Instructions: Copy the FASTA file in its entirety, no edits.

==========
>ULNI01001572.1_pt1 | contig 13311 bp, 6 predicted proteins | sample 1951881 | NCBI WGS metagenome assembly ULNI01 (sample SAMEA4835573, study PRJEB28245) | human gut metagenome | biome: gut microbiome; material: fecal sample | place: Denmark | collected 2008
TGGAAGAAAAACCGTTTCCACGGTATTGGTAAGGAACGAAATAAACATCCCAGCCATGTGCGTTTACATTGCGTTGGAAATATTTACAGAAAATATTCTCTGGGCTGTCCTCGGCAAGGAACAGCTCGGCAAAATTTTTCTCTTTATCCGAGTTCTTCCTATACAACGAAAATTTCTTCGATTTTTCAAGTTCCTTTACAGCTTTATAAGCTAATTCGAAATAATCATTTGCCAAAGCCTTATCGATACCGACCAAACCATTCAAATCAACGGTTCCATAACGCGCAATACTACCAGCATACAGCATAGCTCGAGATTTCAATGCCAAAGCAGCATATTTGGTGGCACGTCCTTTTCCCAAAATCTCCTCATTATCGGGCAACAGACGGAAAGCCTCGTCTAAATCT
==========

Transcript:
>ULNI01001572.1_pt1 | contig 13311 bp, 6 predicted proteins | sample 1951881 | NCBI WGS metagenome assembly ULNI01 (sample SAMEA4835573, study PRJEB28245) | human gut metagenome | biome: gut microbiome; material: fecal sample | place: Denmark | collected 2008
TGGAAGAAAAACCGTTTCCACGGTATTGGTAAGGAACGAAATAAACATCCCAGCCATGTGCGTTTACATTGCGTTGGAAATATTTACAGAAAATATTCTCTGGGCTGTCCTCGGCAAGGAACAGCTCGGCAAAATTTTTCTCTTTATCCGAGTTCTTCCTATACAACGAAAATTTCTTCGATTTTTCAAGTTCCTTTACAGCTTTATAAGCTAATTCGAAATAATCATTTGCCAAAGCCTTATCGATACCGACCAAACCATTCAAATCAACGGTTCCATAACGCGCAATACTACCAGCATACAGCATAGCTCGAGATTTCAATGCCAAAGCAGCATATTTGGTGGCACGTCCTTTTCCCAAAATCTCCTCATTATCGGGCAACAGACGGAAAGCCTCGTCTAAATCT